It’s worth repeating, “Ageism is also a tendency to view and design society on the basis that everyone is young”. Oh, that makes me feel so sad, because I’ve always loved the company of the very young and the very old in my life. Yet I recognize that in the media, in advertising, in the structure of many activities we create this false generational rift. And the less time we spend with people of other age groups the vaster our ignorance and prejudice becomes.
One of the places where I most run into ageist assumptions is in the area of technological literacy. I often find employers and others making inaccurate assumptions about my computer savey. When they become aware that I am very computer literate, surprise is expressed. I’ve been complimented on being a “life-long learner” as though normal computer literacy in the workplace is unusual for a 50-something worker.
Again, my own experience is just the opposite. Those of us that came into the workforce around the same time as computers or just before, had to struggle with DOS, write batch files, work in word processing programs using on-screen codes that were the pre-cursors of html, and have a hands-on knowledge of our computer’s system configuration. With this experience, we are well-positioned to trouble-shoot problems, learn and understand html code, and design and work with databases. By contrast I have trained a number of young workers whose sole computer experience has been gameplaying, surfing the Internet, and email. While those young workers who have specific business training generally come to the workplace well prepared to use business applications, many employers hire young workers from other programs of study assuming computer knowledge that is simply not there. Often it is those of us who have been in the workplace for some time who train these workers to mailmerge, make mailing labels and to use desktop publishing programs.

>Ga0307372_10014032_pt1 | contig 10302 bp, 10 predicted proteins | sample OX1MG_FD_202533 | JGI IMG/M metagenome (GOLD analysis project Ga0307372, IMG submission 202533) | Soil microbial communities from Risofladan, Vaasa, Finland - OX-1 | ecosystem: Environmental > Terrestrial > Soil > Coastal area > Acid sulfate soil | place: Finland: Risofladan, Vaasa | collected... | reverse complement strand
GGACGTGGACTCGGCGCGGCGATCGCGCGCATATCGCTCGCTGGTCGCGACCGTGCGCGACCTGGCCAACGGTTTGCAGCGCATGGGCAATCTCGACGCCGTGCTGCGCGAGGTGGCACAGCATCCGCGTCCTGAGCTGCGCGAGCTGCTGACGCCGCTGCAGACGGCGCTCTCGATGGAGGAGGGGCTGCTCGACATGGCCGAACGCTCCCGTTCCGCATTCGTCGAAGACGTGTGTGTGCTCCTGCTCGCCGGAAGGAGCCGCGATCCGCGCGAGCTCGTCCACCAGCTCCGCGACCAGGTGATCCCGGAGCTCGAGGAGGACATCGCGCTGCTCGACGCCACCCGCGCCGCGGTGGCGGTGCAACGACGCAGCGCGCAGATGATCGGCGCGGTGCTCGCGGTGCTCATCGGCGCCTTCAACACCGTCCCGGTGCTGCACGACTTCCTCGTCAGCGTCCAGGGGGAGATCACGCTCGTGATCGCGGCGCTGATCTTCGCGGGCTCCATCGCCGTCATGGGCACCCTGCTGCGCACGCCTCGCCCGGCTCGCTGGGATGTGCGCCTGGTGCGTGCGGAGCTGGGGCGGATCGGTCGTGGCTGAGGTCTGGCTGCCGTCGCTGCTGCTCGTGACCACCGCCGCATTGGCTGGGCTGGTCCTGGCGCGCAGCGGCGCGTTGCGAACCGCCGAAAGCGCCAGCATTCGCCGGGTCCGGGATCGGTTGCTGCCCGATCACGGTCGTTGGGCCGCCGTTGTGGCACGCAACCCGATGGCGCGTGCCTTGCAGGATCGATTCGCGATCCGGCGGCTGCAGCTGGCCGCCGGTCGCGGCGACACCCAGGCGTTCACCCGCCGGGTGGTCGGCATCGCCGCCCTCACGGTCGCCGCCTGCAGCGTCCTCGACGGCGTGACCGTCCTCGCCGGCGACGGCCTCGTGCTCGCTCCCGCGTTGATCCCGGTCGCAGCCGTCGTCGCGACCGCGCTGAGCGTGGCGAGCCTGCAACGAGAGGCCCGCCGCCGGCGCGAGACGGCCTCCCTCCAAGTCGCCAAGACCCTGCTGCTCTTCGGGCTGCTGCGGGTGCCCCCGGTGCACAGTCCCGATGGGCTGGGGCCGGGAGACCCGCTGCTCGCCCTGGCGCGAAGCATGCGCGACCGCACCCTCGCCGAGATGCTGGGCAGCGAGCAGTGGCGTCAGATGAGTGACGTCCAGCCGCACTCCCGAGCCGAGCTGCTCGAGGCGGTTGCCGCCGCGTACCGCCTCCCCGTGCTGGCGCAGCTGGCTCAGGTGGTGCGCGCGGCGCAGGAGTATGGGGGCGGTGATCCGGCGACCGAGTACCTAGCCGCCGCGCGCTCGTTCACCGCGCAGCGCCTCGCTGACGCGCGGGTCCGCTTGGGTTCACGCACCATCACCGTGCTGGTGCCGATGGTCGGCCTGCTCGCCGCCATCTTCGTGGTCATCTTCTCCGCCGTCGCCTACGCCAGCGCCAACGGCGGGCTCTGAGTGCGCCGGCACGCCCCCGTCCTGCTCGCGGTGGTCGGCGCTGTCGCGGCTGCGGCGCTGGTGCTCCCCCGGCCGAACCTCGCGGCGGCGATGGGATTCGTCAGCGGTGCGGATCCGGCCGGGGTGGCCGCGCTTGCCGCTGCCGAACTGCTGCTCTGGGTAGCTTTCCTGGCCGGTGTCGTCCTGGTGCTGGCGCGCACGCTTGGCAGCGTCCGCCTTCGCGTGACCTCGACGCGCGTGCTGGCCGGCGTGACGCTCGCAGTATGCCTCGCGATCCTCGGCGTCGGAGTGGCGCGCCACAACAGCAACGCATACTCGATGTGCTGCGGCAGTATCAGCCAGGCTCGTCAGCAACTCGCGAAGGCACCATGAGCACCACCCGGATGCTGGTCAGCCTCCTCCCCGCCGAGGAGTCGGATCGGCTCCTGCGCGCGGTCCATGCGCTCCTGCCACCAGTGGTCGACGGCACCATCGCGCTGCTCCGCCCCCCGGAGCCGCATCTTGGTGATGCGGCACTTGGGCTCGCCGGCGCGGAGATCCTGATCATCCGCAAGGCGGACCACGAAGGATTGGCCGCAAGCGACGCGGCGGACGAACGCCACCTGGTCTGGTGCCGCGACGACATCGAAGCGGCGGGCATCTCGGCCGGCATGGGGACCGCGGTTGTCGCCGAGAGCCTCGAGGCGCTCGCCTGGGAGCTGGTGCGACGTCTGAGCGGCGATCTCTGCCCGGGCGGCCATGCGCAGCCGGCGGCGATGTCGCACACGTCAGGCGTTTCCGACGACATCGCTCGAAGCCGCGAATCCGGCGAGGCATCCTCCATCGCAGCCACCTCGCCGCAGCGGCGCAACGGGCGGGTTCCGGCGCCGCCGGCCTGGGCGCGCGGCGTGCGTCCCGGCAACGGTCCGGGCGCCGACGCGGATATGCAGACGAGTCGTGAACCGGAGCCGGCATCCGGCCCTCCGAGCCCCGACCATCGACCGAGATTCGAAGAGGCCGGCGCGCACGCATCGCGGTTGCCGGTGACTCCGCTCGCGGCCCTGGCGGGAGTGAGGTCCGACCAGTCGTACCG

I have been told that mature students entering the community college system in Ontario, are more likely to be exempted from an intro computer course on the basis of their scores on a test of computer knowledge than students coming to community college directly from high school. This does not surprise me although it flies in the face of the myth that any given 12 year old is more computer literate than any given 50 year old.
So I found it thought-provoking to read the information sheet located on the Ontario Human Rights Commission’s website. There’s a printable pdf version of the sheet available–suitable for posting in any workplace. Worried that posting such a sheet might be unwelcome in your workplace? Do you really want to work for an employer who discriminates on the basis of age and is blind to the strengths of older workers?
Let’s post this sheet broadly about the land and make sure that everyone knows that ageist remarks aren’t just tasteless and baseless–they are a violation of Ontario’s Human Rights Code.
Asked recently by the LEAF National Committee to complete a survey that included a recommendation of an issue warranting study by this national organization working in the area of women’s legal issues, I suggested the issue of false self-employment. This is a growing issue for workers, affecting far more women workers than men, and one where women have found it difficult to obtain reliable information.
In Social Determinants Of Health: Canadian Perspectives, published by Canadian Scholars’ Press in 2004, Dianne-Gabrielle Tremblay’s analysed the effect of globalization upon employment security.
She looks at the “new boundaryless careers” — no longer based on a vertical promotion ladder but instead nomadic with horizontal movement and new forms of organization and collaboration: team work, networks and virtual communities.
While this flexibility may be positive for certain sectors, she writes, it entails “precariousness, lack of stability and the lack of a career for others” as well as “`false’ self-employment, that is those who are dependent on one or more order-givers.”